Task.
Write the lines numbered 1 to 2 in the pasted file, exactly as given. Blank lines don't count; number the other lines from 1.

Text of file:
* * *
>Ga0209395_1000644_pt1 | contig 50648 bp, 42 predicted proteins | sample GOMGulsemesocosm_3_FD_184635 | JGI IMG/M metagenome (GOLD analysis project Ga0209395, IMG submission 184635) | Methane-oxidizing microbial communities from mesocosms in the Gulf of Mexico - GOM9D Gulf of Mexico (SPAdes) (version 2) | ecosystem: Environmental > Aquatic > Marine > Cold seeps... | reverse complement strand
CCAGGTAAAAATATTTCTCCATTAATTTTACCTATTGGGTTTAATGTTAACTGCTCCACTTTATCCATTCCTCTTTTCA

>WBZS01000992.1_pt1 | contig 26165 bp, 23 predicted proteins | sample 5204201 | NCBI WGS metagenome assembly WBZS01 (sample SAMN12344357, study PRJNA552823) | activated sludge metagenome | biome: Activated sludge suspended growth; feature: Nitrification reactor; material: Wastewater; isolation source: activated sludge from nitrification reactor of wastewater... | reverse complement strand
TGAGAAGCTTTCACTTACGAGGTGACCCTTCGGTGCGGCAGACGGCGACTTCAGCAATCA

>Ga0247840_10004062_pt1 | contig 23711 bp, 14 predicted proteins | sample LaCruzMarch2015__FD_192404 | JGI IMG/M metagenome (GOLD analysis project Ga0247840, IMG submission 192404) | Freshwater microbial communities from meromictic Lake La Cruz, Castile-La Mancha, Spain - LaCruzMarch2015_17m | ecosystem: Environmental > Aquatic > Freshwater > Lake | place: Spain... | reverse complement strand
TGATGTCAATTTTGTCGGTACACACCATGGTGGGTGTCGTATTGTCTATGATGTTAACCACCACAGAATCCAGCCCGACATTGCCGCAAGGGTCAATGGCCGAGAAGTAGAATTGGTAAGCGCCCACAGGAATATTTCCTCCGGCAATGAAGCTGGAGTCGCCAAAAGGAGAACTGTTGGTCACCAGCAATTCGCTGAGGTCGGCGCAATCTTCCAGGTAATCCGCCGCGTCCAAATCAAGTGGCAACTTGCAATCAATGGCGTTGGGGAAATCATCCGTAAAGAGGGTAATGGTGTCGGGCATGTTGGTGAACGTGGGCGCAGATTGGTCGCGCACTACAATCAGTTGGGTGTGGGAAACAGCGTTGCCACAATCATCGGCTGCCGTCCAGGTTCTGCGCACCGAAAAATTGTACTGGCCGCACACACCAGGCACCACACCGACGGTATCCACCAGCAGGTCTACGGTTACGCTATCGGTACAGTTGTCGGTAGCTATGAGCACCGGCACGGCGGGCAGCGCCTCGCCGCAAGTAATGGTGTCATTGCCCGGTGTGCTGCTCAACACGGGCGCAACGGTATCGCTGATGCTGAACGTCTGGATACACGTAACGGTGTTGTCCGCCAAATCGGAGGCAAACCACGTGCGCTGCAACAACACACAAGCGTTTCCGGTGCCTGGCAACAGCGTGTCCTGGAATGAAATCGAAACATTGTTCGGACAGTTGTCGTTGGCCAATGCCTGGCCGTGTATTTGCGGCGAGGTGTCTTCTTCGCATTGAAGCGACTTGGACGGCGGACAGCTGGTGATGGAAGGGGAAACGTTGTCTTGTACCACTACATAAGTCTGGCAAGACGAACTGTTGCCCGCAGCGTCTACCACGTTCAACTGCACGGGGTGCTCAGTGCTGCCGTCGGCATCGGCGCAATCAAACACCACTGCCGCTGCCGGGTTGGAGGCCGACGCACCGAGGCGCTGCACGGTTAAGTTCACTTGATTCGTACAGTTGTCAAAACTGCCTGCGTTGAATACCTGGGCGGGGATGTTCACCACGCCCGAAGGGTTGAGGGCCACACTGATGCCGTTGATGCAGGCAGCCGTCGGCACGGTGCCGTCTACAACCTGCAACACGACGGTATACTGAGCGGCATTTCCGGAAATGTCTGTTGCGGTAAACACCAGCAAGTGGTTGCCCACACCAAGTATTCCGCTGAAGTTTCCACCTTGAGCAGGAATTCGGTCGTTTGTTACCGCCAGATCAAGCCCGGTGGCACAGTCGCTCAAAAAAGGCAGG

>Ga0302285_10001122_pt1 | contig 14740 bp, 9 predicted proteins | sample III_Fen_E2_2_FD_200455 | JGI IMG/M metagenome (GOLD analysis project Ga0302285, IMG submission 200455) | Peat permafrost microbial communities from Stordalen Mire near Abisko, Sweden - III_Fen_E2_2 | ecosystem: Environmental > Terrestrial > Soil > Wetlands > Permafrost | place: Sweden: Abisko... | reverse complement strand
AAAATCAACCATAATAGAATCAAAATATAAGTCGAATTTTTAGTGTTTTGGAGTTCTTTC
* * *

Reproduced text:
>Ga0209395_1000644_pt1 | contig 50648 bp, 42 predicted proteins | sample GOMGulsemesocosm_3_FD_184635 | JGI IMG/M metagenome (GOLD analysis project Ga0209395, IMG submission 184635) | Methane-oxidizing microbial communities from mesocosms in the Gulf of Mexico - GOM9D Gulf of Mexico (SPAdes) (version 2) | ecosystem: Environmental > Aquatic > Marine > Cold seeps... | reverse complement strand
CCAGGTAAAAATATTTCTCCATTAATTTTACCTATTGGGTTTAATGTTAACTGCTCCACTTTATCCATTCCTCTTTTCA